I launch my bark on the unknown waters of this year, with
thee, O Father, as my harbor,
thee, O Son, at my helm,
thee, O Holy Spirit, filling my sails.
                        The Valley of Vision (a compilation of Puritan Prayers), Arthur Bennett.

A word God gave me at Cedar Springs last year was about how He wanted me to use the years left to me (I know… I’m not that old!) My calling in this season of life is to share the wisdom God has carved out of me (carved into me) through His sanctifying work – whether in joy or sorrow, suffering or peace, absence or presence. Identifying your calling in the season you are in provides a great signpost not only to your intentions but to the decisions you make about how you spent your time, your resources.

And finally, this question has been on my heart for the last few years – Dealing with chronic pain, being prayed for, being willing to be prayed for when the answers have not gone the way I’ve wanted, have made me wrestle with this question: “What is the posture toward pain that God is calling me to?” It’s an unsettling, deep and profound question because I have to approach it in honesty and humility. It causes me to “reason together with the Lord” (Isa. 1:18).

Let me summarize -a rule of life is simply a way to stay aligned with what God is calling you to become, not a way to measure what you’ve done. It’s a marker, a signpost. It can include all measure of things. A question, a song, a Scripture, a prayer… Whatever God leads you to! I have found there is no end to the resources out there. I’m reminded of part of St. Patrick’s Breastplate. It would make a great signpost or rule of life.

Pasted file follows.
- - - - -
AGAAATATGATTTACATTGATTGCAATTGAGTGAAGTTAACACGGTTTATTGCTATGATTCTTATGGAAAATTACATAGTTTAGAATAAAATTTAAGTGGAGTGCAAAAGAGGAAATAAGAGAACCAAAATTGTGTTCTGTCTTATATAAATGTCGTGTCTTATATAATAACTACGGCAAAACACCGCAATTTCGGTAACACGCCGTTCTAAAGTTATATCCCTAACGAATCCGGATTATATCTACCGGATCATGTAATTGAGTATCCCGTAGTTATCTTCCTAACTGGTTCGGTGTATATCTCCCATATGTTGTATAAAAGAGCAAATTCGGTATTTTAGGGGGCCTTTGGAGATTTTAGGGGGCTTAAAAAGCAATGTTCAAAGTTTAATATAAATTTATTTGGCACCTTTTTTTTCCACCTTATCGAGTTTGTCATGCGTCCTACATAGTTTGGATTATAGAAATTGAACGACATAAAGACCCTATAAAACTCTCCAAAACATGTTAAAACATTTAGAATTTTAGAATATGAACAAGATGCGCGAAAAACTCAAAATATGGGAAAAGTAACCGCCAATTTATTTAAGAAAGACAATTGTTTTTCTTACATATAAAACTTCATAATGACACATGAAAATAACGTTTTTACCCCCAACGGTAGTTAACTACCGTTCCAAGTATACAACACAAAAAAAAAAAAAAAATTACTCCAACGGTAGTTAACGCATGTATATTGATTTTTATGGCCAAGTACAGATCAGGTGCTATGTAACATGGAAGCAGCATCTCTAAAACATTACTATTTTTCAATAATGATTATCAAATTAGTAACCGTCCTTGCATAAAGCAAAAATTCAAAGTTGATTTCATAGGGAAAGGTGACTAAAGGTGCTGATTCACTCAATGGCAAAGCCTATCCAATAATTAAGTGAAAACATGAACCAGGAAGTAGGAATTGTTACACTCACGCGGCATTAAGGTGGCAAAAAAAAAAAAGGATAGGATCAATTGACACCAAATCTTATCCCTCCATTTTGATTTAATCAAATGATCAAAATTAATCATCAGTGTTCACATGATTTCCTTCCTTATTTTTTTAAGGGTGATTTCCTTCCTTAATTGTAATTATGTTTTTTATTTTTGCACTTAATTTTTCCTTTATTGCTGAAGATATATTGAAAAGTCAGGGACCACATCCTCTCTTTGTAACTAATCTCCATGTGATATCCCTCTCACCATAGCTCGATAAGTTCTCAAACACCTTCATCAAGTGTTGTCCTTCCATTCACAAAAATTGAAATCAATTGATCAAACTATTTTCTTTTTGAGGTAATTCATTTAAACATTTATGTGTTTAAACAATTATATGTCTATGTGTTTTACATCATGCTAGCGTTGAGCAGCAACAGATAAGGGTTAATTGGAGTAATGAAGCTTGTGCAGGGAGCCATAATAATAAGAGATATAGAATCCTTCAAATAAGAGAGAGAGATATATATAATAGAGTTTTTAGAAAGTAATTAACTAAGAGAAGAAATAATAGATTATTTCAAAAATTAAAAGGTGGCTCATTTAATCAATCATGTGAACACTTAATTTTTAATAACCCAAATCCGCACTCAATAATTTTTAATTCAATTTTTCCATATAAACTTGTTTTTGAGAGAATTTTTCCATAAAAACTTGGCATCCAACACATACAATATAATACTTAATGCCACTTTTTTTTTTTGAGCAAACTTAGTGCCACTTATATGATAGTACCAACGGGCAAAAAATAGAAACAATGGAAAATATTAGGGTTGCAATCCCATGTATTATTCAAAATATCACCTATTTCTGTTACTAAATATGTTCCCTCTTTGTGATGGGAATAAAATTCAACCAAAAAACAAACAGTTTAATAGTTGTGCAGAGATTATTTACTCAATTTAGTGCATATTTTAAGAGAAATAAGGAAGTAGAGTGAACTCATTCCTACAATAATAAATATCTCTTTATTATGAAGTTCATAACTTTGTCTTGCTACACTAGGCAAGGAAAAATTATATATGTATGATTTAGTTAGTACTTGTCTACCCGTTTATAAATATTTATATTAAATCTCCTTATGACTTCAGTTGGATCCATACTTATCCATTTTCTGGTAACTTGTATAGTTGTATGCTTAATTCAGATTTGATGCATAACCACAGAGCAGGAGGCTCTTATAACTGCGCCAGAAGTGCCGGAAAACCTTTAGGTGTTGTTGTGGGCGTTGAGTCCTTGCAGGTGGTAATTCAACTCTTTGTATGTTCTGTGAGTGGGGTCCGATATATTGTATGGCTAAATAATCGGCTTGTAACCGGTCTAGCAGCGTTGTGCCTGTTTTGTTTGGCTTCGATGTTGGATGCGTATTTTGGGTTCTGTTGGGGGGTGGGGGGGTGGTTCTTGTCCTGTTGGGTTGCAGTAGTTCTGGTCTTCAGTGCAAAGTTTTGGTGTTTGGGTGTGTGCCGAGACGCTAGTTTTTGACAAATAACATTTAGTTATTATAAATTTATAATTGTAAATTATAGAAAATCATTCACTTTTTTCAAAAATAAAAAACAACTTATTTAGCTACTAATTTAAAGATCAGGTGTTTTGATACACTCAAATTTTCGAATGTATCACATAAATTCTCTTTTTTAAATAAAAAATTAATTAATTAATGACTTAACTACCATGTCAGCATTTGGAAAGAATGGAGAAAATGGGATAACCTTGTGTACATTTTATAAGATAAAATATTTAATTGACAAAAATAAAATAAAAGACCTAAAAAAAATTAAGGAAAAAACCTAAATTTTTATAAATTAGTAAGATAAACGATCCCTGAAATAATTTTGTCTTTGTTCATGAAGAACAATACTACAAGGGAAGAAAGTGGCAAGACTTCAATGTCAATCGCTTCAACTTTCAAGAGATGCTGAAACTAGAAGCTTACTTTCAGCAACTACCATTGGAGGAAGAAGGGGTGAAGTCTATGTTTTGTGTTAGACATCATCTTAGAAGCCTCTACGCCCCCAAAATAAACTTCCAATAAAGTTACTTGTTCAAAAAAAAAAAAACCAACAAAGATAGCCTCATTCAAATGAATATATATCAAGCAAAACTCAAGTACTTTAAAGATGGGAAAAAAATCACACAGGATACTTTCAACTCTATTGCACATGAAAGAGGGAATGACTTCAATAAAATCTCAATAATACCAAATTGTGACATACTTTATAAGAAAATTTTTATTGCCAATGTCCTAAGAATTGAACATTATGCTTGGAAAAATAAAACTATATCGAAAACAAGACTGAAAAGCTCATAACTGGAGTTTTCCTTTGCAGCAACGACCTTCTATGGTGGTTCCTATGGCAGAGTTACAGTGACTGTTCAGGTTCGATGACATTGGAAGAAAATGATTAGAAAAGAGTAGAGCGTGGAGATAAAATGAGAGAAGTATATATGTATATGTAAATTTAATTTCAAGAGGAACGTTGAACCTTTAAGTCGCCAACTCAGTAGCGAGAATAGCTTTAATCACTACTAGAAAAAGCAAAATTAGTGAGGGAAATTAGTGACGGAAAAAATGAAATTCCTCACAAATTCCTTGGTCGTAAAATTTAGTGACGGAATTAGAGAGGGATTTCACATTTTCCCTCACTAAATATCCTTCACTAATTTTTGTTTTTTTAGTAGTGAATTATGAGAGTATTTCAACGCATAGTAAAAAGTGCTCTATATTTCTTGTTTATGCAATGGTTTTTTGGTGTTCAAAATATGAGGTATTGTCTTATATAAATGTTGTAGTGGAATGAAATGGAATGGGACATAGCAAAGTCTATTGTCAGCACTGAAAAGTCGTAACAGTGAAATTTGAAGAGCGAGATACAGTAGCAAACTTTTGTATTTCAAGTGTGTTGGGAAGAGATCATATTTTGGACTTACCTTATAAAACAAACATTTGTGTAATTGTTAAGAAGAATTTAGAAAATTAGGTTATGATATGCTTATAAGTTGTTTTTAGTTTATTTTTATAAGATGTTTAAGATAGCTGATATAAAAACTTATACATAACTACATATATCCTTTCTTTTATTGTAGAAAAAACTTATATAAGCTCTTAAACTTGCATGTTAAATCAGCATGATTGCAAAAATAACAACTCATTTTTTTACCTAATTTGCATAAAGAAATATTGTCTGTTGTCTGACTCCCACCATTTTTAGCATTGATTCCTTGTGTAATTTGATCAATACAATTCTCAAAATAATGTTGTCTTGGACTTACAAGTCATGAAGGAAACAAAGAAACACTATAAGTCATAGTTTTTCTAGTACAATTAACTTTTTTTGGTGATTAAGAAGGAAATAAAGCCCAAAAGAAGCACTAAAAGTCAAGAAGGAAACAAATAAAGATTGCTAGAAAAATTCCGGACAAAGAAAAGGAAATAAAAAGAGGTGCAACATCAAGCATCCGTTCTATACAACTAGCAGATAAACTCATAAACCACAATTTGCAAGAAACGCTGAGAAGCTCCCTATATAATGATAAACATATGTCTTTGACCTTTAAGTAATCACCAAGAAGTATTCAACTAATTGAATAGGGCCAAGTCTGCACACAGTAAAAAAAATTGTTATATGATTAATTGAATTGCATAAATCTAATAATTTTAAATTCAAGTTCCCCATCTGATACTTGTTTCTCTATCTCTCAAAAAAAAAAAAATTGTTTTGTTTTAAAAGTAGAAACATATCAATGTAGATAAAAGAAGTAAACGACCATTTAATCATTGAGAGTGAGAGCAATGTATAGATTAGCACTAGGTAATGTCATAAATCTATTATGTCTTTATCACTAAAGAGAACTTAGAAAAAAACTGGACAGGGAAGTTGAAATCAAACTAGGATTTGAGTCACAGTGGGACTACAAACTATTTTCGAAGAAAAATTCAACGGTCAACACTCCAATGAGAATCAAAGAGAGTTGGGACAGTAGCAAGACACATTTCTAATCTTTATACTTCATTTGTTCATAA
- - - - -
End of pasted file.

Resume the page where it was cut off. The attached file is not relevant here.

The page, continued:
I arise today
Through the strength of Christ’s birth and His baptism,
Through the strength of His crucifixion and His burial,
Through the strength of His resurrection and His ascension,
Through the strength of His descent for the judgment of doom.

I could say more, but I won’t! Let me leave you with this as you consider a rule of life, and I’m including myself in it.

May it start in us through the song God has sung over us through all our days. May it spring from a place of hunger, and a desire for transformation that can only result in our becoming like Him. May we be resolute in casting off any hindrance, any sin, any relationship that inhibits His sanctifying work in us. May we live out our baptisms every day. From the moment we wake up to the moment we fall asleep may we remember to take our place in His death and in His resurrection – through prayer, through confession, through practicing His presence, through virtue, and through love.